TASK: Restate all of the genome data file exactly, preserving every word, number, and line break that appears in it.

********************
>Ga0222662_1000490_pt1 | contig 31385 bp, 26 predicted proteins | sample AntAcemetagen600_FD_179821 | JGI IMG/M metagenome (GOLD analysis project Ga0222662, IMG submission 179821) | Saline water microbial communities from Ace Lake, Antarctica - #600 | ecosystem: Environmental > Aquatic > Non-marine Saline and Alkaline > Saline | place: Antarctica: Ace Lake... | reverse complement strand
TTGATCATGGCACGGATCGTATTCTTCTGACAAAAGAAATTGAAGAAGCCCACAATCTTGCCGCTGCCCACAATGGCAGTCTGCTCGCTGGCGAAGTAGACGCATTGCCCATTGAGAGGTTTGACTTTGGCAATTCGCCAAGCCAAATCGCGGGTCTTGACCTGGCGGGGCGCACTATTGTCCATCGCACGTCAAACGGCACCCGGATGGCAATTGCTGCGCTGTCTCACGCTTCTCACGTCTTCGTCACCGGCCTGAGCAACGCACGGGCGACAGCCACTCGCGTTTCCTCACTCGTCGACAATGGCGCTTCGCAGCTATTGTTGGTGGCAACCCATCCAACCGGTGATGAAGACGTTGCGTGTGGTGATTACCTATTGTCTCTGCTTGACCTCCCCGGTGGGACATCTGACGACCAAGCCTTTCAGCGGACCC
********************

>Ga0222662_1000490_pt1 | contig 31385 bp, 26 predicted proteins | sample AntAcemetagen600_FD_179821 | JGI IMG/M metagenome (GOLD analysis project Ga0222662, IMG submission 179821) | Saline water microbial communities from Ace Lake, Antarctica - #600 | ecosystem: Environmental > Aquatic > Non-marine Saline and Alkaline > Saline | place: Antarctica: Ace Lake... | reverse complement strand
TTGATCATGGCACGGATCGTATTCTTCTGACAAAAGAAATTGAAGAAGCCCACAATCTTGCCGCTGCCCACAATGGCAGTCTGCTCGCTGGCGAAGTAGACGCATTGCCCATTGAGAGGTTTGACTTTGGCAATTCGCCAAGCCAAATCGCGGGTCTTGACCTGGCGGGGCGCACTATTGTCCATCGCACGTCAAACGGCACCCGGATGGCAATTGCTGCGCTGTCTCACGCTTCTCACGTCTTCGTCACCGGCCTGAGCAACGCACGGGCGACAGCCACTCGCGTTTCCTCACTCGTCGACAATGGCGCTTCGCAGCTATTGTTGGTGGCAACCCATCCAACCGGTGATGAAGACGTTGCGTGTGGTGATTACCTATTGTCTCTGCTTGACCTCCCCGGTGGGACATCTGACGACCAAGCCTTTCAGCGGACCC